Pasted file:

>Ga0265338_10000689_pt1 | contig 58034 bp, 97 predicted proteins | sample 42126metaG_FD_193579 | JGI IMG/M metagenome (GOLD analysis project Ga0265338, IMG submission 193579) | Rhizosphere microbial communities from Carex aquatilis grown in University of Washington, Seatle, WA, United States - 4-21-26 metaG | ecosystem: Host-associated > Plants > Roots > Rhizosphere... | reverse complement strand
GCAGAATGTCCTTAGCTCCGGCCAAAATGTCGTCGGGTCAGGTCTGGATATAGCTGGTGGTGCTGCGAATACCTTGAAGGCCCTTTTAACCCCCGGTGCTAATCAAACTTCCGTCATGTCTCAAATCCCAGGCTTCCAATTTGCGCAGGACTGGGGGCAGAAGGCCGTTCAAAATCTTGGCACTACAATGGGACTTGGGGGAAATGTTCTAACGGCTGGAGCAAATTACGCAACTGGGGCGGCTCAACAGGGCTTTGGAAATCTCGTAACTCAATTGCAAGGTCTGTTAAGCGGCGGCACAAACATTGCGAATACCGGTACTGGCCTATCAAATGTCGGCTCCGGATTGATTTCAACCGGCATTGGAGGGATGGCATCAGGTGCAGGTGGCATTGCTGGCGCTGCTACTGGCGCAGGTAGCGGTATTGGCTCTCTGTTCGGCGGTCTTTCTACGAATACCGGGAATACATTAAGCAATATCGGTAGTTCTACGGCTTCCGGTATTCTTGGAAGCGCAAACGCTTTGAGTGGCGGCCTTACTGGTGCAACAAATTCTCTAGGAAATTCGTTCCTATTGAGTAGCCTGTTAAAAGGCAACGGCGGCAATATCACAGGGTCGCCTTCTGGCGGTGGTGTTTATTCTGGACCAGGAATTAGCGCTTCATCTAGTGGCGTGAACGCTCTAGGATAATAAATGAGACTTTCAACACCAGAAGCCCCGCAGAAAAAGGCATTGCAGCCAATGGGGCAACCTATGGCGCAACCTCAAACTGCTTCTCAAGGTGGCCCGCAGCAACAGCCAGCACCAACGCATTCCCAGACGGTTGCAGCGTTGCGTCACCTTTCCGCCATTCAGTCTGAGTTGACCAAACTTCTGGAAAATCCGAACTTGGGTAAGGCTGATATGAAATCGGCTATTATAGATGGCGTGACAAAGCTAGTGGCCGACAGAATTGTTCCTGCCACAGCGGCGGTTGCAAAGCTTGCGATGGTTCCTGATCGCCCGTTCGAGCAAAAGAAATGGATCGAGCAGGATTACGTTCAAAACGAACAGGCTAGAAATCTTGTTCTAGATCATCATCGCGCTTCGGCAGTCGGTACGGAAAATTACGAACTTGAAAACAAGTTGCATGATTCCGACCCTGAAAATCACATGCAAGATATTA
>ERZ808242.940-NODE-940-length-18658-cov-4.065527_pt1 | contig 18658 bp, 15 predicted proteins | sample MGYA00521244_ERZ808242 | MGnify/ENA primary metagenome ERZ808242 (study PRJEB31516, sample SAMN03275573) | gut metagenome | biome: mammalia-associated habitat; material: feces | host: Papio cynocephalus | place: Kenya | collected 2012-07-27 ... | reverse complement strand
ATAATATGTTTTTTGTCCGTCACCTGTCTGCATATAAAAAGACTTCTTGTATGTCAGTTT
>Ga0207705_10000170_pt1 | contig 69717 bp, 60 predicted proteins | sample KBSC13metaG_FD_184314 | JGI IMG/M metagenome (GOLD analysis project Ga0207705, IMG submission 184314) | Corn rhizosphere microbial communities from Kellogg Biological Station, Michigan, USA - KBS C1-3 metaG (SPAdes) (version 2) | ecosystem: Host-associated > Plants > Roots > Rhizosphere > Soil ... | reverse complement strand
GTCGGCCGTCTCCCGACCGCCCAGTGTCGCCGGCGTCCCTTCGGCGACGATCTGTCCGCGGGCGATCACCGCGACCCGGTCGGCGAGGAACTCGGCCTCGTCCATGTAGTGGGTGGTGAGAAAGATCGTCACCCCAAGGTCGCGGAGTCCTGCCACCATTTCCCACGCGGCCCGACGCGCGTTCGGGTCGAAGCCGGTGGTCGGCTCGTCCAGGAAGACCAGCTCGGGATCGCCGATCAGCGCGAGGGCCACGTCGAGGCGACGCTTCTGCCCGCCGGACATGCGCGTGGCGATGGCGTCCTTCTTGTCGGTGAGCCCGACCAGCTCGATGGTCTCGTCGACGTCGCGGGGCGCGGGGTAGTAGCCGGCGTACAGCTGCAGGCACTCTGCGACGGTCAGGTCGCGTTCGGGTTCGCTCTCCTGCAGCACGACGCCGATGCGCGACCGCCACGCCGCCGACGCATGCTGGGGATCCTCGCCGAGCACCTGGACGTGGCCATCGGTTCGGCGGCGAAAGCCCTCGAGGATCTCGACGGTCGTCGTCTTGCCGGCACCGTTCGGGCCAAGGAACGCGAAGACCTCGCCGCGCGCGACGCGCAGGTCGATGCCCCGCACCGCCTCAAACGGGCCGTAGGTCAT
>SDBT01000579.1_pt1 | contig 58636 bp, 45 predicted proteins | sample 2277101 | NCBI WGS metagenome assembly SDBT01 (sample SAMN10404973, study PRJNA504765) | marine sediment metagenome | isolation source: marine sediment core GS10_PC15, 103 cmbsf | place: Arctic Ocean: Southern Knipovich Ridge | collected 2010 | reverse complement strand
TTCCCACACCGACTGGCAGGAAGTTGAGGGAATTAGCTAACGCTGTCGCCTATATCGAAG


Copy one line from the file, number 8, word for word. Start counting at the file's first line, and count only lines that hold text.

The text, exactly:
TTCCCACACCGACTGGCAGGAAGTTGAGGGAATTAGCTAACGCTGTCGCCTATATCGAAG